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The Toronto Transit Commission (TTC) and Distress Centers of Greater Toronto last week launched a new program providing support to those who witness suicides and suicide attempts in the subway.
Distress Centers' trained volunteers will visit subway stations in the days following a suicide or an attempted suicide to be available to people who may have witnessed or been affected by that event on their commute, TTC officials said in a press release.
Volunteers wearing brightly colored smocks and caps will answer questions and direct anyone interested in support services.
“This program is one piece of our larger strategy to offer help and hope to those who may be in mental distress or contemplating suicide," said TTC Chair Jaye Robinson.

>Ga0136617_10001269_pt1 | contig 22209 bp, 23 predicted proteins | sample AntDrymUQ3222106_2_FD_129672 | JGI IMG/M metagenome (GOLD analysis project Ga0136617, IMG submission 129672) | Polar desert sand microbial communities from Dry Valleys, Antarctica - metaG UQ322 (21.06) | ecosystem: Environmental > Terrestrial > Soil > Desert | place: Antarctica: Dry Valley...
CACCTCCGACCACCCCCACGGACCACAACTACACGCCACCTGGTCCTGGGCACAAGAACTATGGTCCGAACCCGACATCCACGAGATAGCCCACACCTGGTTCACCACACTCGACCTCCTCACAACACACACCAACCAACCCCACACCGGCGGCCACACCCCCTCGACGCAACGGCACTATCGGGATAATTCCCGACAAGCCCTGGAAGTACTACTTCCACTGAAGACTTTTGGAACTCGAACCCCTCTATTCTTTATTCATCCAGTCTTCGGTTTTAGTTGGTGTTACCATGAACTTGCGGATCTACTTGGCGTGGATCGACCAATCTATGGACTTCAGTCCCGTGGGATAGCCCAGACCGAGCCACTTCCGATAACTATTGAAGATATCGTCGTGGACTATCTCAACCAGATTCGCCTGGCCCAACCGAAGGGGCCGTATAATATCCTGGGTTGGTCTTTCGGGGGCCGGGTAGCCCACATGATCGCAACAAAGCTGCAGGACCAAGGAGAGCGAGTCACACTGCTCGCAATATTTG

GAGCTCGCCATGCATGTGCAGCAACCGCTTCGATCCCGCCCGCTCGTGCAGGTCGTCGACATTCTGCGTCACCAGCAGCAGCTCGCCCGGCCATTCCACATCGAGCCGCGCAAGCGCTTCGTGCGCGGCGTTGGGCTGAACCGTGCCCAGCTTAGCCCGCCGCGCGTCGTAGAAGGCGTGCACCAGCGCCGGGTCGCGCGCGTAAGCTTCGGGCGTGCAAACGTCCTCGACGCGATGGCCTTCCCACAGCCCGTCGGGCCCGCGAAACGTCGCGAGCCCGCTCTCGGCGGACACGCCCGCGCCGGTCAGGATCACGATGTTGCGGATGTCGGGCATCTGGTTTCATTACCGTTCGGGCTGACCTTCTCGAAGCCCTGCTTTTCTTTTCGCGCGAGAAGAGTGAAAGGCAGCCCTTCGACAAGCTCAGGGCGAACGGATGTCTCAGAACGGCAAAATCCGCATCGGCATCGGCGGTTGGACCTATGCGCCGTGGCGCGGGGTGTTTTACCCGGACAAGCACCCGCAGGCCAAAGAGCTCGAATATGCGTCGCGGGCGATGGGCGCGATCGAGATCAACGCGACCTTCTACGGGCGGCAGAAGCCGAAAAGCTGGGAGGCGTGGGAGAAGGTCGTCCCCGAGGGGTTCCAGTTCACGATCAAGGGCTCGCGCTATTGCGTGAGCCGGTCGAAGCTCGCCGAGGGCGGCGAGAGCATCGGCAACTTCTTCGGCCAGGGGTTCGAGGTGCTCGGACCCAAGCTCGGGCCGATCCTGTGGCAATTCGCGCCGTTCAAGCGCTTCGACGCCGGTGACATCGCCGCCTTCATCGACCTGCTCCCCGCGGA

Meanwhile, the South Florida Regional Transportation Authority (SFRTA) earlier this month announced it has renewed its partnership with the 211 helpline and crisis lines to increase suicide prevention awareness in the South Florida rail corridor.
The agency will install posters on Tri-Rail trains to inform riders of the signs that someone may be in need of help. The posters also are meant to increase public awareness of the 211 helpline, SFRTA officials said in a press release.